I have an attitude to conflict that may seem paradoxical. In my own experience, I want to avoid conflict at all costs. If someone cheeses me off, my tendency is to run a mile in the opposite direction. And yet and yet and yet…. I know that the people I love most dearly are the ones with whom I have had MOST conflict. And that once a conflict has been resolved, I understand myself and others much more deeply. So…. as well as having a desire to run a million miles away… I also know that conflict and its resolution is a path to self knowledge and peace. In fact I would go further. I believe that conflict can be a great gateway to creativity and indeed more shared understanding with the other person.
But oh MY sometimes we need help with that!! So for many years, I have studied with therapists, trainers and mediators who are attracted to conflict resolution. In the late eighties, I trained for two years with Helen McLean (a talented, creative Gestalt trainer.) Over a period of five years I attended many seminars in Process Oriented Psychology. Deep Democracy, a key aspiration of Process Oriented Psychology offers concepts and tools to work with conflict and diversity. I have been fortunate enough to work with Amy and Arnie Mindell, Max and Ellen Schupbach and Jean-Claude and Arlene Audergon all of whom are very experienced, resourceful and gifted. And for ten years, I learned an enormous amount from being in individual and group Supervision with Clare Hill and Connor McKenna, who are skilled, experienced Diplomats in Process Oriented Psychology.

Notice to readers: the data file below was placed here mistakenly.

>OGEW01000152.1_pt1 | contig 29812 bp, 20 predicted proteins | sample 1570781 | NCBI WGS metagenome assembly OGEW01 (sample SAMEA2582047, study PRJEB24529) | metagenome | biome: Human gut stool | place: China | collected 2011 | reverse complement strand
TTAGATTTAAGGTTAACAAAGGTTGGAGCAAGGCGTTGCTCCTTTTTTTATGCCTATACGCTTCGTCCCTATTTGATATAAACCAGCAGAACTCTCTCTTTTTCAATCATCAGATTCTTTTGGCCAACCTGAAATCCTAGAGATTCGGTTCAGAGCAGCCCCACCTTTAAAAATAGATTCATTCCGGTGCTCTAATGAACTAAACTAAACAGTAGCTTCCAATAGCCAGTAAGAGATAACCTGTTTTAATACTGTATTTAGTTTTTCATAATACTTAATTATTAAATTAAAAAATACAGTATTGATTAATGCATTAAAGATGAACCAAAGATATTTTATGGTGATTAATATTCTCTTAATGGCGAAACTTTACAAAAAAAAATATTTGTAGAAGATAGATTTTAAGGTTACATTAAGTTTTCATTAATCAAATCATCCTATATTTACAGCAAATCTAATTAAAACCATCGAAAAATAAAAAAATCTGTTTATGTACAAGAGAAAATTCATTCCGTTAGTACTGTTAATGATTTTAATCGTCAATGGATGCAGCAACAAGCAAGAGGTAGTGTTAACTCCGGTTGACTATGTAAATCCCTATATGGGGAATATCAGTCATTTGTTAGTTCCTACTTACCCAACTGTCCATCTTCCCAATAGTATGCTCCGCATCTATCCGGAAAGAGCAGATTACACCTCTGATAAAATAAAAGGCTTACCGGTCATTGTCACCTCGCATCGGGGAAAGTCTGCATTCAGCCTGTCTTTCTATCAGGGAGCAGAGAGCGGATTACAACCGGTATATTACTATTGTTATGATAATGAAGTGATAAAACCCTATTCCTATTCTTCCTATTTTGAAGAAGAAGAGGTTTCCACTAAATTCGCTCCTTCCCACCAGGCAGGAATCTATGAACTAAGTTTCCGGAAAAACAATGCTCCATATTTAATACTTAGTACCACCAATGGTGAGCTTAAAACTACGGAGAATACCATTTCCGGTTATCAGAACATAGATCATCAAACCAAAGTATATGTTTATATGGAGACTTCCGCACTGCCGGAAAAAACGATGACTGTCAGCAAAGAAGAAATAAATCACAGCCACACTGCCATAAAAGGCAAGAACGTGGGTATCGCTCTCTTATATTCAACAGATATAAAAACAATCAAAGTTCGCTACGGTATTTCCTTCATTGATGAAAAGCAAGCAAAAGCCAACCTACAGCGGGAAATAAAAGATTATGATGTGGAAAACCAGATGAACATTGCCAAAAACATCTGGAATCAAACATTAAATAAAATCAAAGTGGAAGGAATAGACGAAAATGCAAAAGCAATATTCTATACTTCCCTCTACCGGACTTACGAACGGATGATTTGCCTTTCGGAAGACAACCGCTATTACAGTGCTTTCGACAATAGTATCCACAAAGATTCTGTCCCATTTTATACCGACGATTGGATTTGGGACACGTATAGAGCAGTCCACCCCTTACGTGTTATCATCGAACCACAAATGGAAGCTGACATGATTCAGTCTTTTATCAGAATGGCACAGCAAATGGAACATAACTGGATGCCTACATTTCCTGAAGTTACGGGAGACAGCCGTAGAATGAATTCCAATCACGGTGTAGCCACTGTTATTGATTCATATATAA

Conflict in the workplace is almost unfathomably costly to organisations.
At its least damaging, conflict causes reduced motivation. People’s headspace is taken up with going over and over encounters with colleagues with whom they are at odds. And little huddles of people spend ages dissecting the rights and wrongs of the conflict. Hours can be wasted. And the damage can escalate, until people go off ‘sick’ even when they aren’t! And indeed the stress of conflict can escalate further until people really do become ill.
Conflict resolution can save literally thousands of pounds. AND it can release enormous creative energy into the whole workplace.
In my work as a celebrant, I marry many couples. What a joyous thing to be able to do. I am involved with people on what may be one of the happiest days of their lives. And yet…. beyond that…. I have a huge interest in what happens next. The societal myth is “And they all lived happily ever after.” As if perhaps finding the ‘right’ person were the difficult bit, and all the rest is easy. “Well ha ha ha” is what I would say to that!
I love working with couples. Gay couples; straight couples; couples inside or outside marriage; couples with or without children. I believe that making a one to one relationship work is almost as hard as truly loving oneself! And actually stepping more deeply into valuing this person you are with is, I think, profoundly connected with learning to love yourself.
Families can be such wonderful, supportive constellations. And yet…. most of us smile ruefully at the title of a book John Cleese wrote with psychologist Robin Skynner, “Families and How to Survive Them”. Families can be wonderful, and they can be tangled and complicated. And occasionally (even in the best regulated families) a bit of help is welcome in untangling some of the knots.
The most common time for support to be welcome is when a marriage ends. Even when the end of the marriage is ultimately best for all concerned, the breakup can be heartbreaking, for all the parties concerned, perhaps particularly for the children. It is not always easy to find a place of mutual respect. There is that horrible old joke:
“There is a shortcut to marriage. Just find someone you don’t like, and buy them a house”
But in the midst of the breakup are good people, who once thought the world of each other. And who can find their way to a gentler, kinder parting, beyond the hurt and blame. But who may need some help to get there.
Family Mediation can work with all parties concerned to build bridges, to call in mutual respect and to find a way forward that feels fair to everyone and causes the least amount of grief.